Anne MacDonald Ornament 1 2008 (detail), fine art ink-jet print, 80.8 cm diameter, 2008.

Funeral flowers have always disturbed me. While they are usually offered with notes of regret and sympathy, their bountiful plumes and floral sprays echo the cold reality of death. More than likely, a few hours after delivery they will join the deceased in their descent six feet under or be plunged into the blazing furnace of cremation. I can't help lingering on their inevitable decay, slowly fading out of this world; a mournful reminder of the loss of life and the firm finality of death.

For 17th century vanitas painters, the withering flower was a fitting symbol for time, loss and transience. Purposefully designed to remind us of our mortality, earlier versions of vanitas paintings featured skulls, books, jewellery and musical instruments, objects considered to be vain symbols of earthly accomplishments and pleasures. Using contemporary funeral flower arrangements in a similar way are the photographic works of Ornament, an exhibition by Hobart-based artist Anne MacDonald.

Presented as a large-scale installation of round black and white ink-jet prints, Ornament fills the gallery with a strange sense of uneasy splendour. The air is heavy and the lights are dim. Spread over the walls in neat succession, the clusters of photographs reminded me of how collectible plates might be arranged in a lounge-room. Nesting in the centre of each image is a carefully arranged wreath of flowers. Initially, I assumed the flowers are real yet on closer inspection I started to see small flecks of decay. Not a withering decay, more like the disintegration of weathered stone or mouldy cheese. The perky buds and matte leaves celebrate the cloudy shine of plastic and the curl of every petal has the lop-eared look of fabric.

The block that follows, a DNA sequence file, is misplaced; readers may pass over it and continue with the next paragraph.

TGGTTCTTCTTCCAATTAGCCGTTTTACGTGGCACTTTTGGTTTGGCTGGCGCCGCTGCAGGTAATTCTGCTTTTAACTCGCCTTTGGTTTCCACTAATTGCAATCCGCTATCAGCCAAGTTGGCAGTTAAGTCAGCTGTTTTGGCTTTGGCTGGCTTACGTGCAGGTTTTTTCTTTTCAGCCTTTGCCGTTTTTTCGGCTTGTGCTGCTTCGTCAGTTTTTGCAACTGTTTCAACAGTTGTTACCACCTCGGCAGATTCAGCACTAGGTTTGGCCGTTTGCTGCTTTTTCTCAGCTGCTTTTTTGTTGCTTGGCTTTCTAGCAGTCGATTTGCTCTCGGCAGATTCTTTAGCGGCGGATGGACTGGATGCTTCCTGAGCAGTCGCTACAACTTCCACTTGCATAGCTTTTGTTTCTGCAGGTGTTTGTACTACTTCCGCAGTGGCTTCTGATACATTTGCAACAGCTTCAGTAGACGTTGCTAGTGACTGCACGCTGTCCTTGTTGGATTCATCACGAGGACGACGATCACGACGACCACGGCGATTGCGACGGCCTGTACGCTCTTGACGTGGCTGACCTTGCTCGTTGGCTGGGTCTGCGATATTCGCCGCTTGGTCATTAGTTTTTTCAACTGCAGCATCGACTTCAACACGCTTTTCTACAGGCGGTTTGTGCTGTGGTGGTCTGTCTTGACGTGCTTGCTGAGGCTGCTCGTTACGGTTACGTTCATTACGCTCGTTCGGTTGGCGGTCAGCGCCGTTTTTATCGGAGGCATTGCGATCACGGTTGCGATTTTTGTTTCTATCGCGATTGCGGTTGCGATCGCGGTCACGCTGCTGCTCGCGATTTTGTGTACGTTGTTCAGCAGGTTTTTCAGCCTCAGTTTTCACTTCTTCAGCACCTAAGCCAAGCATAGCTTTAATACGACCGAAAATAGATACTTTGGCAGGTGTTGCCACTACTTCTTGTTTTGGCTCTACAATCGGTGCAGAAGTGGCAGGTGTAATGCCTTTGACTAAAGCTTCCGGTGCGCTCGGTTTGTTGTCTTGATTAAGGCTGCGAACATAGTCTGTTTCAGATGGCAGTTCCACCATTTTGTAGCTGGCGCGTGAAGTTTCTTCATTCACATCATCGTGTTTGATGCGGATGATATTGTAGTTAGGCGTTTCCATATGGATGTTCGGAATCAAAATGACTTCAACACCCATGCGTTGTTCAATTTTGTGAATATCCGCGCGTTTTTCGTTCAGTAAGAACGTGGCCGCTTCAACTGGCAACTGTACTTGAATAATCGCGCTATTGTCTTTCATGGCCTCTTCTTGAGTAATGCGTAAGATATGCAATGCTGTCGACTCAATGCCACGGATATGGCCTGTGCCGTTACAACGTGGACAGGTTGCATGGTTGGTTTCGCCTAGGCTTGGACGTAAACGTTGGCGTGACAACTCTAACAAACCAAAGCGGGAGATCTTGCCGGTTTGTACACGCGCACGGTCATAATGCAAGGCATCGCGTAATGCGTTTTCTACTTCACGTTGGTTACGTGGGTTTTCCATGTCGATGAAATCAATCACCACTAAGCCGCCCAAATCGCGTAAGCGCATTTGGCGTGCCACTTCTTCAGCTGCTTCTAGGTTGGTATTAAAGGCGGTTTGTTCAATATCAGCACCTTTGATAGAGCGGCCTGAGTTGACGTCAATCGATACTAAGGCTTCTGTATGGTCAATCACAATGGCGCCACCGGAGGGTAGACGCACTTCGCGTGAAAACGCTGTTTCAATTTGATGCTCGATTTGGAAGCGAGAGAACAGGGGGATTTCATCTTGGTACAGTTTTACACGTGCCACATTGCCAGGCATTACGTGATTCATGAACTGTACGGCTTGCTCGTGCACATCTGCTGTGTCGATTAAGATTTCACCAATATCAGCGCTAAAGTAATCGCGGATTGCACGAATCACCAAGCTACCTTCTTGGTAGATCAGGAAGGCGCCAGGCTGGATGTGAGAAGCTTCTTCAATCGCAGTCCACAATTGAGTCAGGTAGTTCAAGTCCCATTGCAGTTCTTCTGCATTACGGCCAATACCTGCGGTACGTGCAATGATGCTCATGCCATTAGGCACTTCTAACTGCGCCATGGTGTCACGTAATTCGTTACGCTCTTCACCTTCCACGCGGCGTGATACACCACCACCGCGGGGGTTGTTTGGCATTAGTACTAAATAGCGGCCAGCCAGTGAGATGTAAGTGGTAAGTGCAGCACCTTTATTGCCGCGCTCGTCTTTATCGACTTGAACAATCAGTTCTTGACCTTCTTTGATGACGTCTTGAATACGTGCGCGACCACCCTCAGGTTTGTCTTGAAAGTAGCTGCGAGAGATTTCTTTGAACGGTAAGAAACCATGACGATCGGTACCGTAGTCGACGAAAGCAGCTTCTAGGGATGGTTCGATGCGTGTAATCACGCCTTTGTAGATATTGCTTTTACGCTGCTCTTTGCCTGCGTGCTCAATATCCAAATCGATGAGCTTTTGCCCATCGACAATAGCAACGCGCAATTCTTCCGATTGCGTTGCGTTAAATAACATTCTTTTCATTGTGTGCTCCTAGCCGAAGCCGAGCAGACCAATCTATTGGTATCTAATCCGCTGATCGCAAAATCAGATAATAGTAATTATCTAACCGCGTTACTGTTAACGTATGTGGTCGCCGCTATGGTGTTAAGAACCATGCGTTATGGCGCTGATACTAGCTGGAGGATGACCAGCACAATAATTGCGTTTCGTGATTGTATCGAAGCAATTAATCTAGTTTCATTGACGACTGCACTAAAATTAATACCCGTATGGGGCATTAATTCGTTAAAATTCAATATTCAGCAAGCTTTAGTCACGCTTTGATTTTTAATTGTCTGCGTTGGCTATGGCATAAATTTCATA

In each work MacDonald has manipulated a subtle use of muted colour to great effect, making it difficult to decipher what could be real and what is artifice. The dark spaces seem velvety, almost soft to the touch while pale greys shimmer effortlessly into white. This gives the images a surface 'warmth' that momentarily masks their disconcerting purpose. The configurations of flowers, leaves and ferns are sumptuous. Some include ceramic doves, clasping hands, cherubs and the consoling phrases, 'At Rest' and 'In Loving Memory'.

Presented by the living as tokens of remembrance, graveside ornaments reassure those left behind that the deceased is in a safe place, peacefully sleeping rather than lost forever. They serve as comforting beacons in the face of darkness, even if their petals are ragged and sun-bleached. Taken out of their context, these ornaments become objects of detached beauty. Their circular design echoes the cyclical nature of birth and death while the lush artificial blooms suggest a state of eternal life; a life not ended but momentarily 'stilled'.

While MacDonald's flowers might offer solace in their beauty, they also maintain the fiction of death. They mask the reality of our demise. They hint at an attractive decay yet hide the rot and the fluids. Gone are the days of post-mortem daguerreotypes, where the dead body was something to photograph and view repeatedly as a keepsake. Now death is a relatively private affair, reserved for family and with most of the gruesome details evaded. Flowers, angels and doves have become the modern, more palatable face of death.

Originally built at the turn of the 20th century as the Tasmanian Public Library, the lofty classical design of the Carnegie Gallery is a fitting space for MacDonald's work. The high, arched ceilings echo celestial aspirations of cathedrals while the sparse, polished interior lends a hauntingly clinical feel to the otherwise grandiose setting. Marking MacDonald's latest investigation into a subject she has been exploring since the 1980s, Ornament is a delicate yet complex interpretation of the aesthetic and philosophical significance of funeral flowers and graveside mementoes.